Mondaq Ltd and/or its respective suppliers make no representations about the suitability of the information contained in the documents and related graphics published on this server for any purpose. All such documents and related graphics are provided "as is" without warranty of any kind. Mondaq Ltd and/or its respective suppliers hereby disclaim all warranties and conditions with regard to this information, including all implied warranties and conditions of merchantability, fitness for a particular purpose, title and non-infringement. In no event shall Mondaq Ltd and/or its respective suppliers be liable for any special, indirect or consequential damages or any damages whatsoever resulting from loss of use, data or profits, whether in an action of contract, negligence or other tortious action, arising out of or in connection with the use or performance of information available from this server.

The documents and related graphics published on this server could include technical inaccuracies or typographical errors. Changes are periodically added to the information herein. Mondaq Ltd and/or its respective suppliers may make improvements and/or changes in the product(s) and/or the program(s) described herein at any time.

Registration

Mondaq Ltd requires you to register and provide information that personally identifies you, including what sort of information you are interested in, for three primary purposes:

  • To allow you to personalize the Mondaq websites you are visiting.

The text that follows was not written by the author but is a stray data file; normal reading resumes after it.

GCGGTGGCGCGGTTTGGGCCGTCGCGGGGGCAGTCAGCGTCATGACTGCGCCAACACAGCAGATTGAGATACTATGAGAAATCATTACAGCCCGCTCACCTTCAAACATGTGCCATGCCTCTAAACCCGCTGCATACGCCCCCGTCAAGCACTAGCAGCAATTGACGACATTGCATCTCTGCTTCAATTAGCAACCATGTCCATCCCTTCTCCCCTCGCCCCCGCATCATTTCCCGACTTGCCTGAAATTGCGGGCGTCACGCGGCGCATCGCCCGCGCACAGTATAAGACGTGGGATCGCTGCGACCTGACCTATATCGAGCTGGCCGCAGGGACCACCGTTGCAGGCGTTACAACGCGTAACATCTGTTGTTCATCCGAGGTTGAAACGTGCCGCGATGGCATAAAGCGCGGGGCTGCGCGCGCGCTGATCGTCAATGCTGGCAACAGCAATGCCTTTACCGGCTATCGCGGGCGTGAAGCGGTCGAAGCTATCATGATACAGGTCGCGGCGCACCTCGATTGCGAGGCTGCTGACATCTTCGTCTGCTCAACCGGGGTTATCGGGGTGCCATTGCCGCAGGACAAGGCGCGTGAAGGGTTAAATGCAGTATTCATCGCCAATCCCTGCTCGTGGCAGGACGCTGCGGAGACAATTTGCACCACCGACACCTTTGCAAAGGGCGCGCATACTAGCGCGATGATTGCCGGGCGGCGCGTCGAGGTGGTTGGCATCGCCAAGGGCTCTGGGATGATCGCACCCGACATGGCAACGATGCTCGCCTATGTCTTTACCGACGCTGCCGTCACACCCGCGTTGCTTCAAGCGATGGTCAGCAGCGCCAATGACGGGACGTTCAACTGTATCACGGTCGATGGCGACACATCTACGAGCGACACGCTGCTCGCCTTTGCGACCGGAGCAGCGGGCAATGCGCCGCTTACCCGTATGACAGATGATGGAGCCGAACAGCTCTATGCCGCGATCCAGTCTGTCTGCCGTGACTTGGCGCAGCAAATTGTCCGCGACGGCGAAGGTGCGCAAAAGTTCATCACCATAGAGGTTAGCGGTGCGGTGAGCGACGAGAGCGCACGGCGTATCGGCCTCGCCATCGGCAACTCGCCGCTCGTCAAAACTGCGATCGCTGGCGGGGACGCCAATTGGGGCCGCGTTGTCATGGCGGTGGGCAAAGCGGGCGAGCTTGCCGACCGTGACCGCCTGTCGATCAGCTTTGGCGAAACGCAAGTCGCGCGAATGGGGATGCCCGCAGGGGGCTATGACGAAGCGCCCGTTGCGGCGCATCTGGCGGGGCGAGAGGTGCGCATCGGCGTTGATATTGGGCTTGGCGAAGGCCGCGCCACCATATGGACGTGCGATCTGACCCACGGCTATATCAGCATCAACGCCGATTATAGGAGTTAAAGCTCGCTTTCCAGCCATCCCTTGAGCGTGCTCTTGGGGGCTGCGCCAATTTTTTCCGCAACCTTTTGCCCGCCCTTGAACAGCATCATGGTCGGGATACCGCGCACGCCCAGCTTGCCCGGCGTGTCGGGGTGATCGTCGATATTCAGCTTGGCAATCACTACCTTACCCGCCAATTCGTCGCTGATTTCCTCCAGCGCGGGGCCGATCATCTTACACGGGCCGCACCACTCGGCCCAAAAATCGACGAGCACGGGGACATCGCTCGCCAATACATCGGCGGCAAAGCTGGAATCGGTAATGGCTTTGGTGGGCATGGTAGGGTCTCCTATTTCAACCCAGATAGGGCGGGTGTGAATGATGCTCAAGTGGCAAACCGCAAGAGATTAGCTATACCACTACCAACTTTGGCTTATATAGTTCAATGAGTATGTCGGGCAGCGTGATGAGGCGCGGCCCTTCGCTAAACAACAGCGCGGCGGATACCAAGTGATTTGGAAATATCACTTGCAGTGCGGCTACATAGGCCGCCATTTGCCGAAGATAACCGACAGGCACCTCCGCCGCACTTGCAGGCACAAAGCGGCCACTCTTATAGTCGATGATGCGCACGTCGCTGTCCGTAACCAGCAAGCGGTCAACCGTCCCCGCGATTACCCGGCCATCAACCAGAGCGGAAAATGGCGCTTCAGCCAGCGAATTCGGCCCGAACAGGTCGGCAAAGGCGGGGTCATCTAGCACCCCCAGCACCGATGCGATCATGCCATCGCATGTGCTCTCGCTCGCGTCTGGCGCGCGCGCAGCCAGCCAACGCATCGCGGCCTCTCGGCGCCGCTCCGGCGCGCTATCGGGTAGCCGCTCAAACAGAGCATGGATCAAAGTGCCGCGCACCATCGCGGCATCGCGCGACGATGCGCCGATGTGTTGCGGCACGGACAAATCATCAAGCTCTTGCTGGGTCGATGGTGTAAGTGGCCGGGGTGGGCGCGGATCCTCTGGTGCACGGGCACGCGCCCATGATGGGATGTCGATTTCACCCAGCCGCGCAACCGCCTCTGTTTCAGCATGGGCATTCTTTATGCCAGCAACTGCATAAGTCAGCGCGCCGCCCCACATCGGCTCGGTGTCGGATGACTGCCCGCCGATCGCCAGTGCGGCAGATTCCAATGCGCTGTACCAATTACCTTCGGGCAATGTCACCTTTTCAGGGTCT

• To enable features such as password reminder, newsletter alerts, email a colleague, and linking from Mondaq (and its affiliate sites) to your website.
  • To produce demographic feedback for our information providers who provide information free for your use.

Mondaq (and its affiliate sites) do not sell or provide your details to third parties other than information providers. The reason we provide our information providers with this information is so that they can measure the response their articles are receiving and provide you with information about their products and services.

If you do not want us to provide your name and email address you may opt out by clicking here .

If you do not wish to receive any future announcements of products and services offered by Mondaq by clicking here .

Information Collection and Use

We require site users to register with Mondaq (and its affiliate sites) to view the free information on the site. We also collect information from our users at several different points on the websites: this is so that we can customise the sites according to individual usage, provide 'session-aware' functionality, and ensure that content is acquired and developed appropriately. This gives us an overall picture of our user profiles, which in turn shows to our Editorial Contributors the type of person they are reaching by posting articles on Mondaq (and its affiliate sites) – meaning more free content for registered users.

We are only able to provide the material on the Mondaq (and its affiliate sites) site free to site visitors because we can pass on information about the pages that users are viewing and the personal information users provide to us (e.g. email addresses) to reputable contributing firms such as law firms who author those pages. We do not sell or rent information to anyone else other than the authors of those pages, who may change from time to time. Should you wish us not to disclose your details to any of these parties, please tick the box above or tick the box marked "Opt out of Registration Information Disclosure" on the Your Profile page. We and our author organisations may only contact you via email or other means if you allow us to do so. Users can opt out of contact when they register on the site, or send an email to unsubscribe@mondaq.com with “no disclosure” in the subject heading

Mondaq News Alerts